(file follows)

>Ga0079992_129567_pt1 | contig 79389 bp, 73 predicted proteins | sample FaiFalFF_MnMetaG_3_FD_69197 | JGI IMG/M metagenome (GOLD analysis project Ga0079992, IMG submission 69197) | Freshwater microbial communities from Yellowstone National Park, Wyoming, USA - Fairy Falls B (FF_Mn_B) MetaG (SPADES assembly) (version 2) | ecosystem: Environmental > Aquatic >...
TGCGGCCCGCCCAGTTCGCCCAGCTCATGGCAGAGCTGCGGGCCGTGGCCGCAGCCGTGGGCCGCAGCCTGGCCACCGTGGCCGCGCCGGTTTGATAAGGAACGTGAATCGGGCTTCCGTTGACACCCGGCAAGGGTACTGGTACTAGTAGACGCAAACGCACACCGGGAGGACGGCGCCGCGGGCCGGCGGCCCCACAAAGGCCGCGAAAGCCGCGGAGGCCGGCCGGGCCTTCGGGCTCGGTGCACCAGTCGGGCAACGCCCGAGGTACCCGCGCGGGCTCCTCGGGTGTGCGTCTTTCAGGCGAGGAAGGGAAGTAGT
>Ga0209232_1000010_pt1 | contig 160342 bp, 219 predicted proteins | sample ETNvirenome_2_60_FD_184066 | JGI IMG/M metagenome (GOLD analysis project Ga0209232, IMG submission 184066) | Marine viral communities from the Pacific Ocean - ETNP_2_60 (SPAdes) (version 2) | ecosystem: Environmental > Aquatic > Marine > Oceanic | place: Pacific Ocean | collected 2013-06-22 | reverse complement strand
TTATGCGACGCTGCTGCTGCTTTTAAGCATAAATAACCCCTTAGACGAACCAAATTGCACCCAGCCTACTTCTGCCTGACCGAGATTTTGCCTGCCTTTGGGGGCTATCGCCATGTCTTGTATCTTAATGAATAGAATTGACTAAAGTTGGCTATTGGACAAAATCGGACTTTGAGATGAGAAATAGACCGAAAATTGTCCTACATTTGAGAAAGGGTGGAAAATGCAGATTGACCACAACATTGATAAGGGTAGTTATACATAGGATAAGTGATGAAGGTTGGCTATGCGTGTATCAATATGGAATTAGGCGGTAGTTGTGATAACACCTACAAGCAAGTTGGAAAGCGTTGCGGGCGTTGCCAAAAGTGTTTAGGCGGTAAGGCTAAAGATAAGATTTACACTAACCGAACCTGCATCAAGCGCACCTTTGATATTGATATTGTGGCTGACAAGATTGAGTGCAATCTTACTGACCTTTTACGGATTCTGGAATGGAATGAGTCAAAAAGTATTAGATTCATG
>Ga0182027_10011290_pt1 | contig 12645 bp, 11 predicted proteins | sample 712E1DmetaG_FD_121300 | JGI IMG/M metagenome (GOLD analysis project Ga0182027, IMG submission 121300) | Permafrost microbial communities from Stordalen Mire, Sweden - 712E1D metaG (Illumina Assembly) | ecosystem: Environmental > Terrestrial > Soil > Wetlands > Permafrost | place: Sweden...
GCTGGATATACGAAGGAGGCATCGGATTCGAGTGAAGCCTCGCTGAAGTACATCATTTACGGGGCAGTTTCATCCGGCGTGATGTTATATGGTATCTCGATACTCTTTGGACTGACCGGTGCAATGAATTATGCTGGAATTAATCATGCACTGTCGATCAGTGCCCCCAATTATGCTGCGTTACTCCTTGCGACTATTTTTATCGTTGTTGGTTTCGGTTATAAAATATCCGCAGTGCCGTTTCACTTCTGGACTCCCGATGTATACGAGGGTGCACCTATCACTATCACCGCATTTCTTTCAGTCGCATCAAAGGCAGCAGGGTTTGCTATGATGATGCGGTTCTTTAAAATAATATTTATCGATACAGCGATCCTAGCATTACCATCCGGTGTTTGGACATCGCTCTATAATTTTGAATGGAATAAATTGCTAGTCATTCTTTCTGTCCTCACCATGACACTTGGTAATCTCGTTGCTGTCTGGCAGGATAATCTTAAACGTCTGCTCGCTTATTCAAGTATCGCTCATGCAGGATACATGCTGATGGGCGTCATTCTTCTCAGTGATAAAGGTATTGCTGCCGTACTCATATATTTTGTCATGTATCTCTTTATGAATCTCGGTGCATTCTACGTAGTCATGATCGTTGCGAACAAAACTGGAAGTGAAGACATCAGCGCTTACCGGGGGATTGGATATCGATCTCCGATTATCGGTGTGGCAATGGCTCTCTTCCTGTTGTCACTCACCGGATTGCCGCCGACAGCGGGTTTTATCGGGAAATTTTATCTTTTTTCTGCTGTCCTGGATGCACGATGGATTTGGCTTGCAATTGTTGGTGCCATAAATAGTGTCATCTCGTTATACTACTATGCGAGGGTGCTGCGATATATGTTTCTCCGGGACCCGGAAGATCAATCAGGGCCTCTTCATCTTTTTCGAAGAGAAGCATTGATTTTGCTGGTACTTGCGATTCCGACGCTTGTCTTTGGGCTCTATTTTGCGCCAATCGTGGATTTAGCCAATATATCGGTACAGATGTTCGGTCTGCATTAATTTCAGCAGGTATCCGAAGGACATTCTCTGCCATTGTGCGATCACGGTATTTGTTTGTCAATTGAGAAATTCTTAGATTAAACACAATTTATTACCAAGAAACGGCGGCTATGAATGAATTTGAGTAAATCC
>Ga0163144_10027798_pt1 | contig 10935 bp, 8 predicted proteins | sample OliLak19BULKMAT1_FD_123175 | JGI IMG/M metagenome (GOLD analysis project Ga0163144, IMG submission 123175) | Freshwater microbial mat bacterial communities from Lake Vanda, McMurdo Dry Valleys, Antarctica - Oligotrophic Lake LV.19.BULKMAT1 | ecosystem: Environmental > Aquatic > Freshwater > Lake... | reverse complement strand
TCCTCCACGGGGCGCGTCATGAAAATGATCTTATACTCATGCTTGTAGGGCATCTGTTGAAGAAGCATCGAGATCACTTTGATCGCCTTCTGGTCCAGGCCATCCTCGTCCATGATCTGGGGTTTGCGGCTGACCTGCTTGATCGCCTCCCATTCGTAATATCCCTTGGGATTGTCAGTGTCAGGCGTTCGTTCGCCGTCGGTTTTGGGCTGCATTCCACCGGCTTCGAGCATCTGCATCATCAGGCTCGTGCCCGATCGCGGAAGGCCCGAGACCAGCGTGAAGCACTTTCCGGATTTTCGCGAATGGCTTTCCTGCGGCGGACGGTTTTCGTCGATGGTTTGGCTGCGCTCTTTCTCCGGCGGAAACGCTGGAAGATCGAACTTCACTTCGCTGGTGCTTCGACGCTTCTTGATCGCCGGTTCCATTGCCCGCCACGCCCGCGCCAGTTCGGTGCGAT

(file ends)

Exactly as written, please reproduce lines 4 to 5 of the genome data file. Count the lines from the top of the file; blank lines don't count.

TTATGCGACGCTGCTGCTGCTTTTAAGCATAAATAACCCCTTAGACGAACCAAATTGCACCCAGCCTACTTCTGCCTGACCGAGATTTTGCCTGCCTTTGGGGGCTATCGCCATGTCTTGTATCTTAATGAATAGAATTGACTAAAGTTGGCTATTGGACAAAATCGGACTTTGAGATGAGAAATAGACCGAAAATTGTCCTACATTTGAGAAAGGGTGGAAAATGCAGATTGACCACAACATTGATAAGGGTAGTTATACATAGGATAAGTGATGAAGGTTGGCTATGCGTGTATCAATATGGAATTAGGCGGTAGTTGTGATAACACCTACAAGCAAGTTGGAAAGCGTTGCGGGCGTTGCCAAAAGTGTTTAGGCGGTAAGGCTAAAGATAAGATTTACACTAACCGAACCTGCATCAAGCGCACCTTTGATATTGATATTGTGGCTGACAAGATTGAGTGCAATCTTACTGACCTTTTACGGATTCTGGAATGGAATGAGTCAAAAAGTATTAGATTCATG
>Ga0182027_10011290_pt1 | contig 12645 bp, 11 predicted proteins | sample 712E1DmetaG_FD_121300 | JGI IMG/M metagenome (GOLD analysis project Ga0182027, IMG submission 121300) | Permafrost microbial communities from Stordalen Mire, Sweden - 712E1D metaG (Illumina Assembly) | ecosystem: Environmental > Terrestrial > Soil > Wetlands > Permafrost | place: Sweden...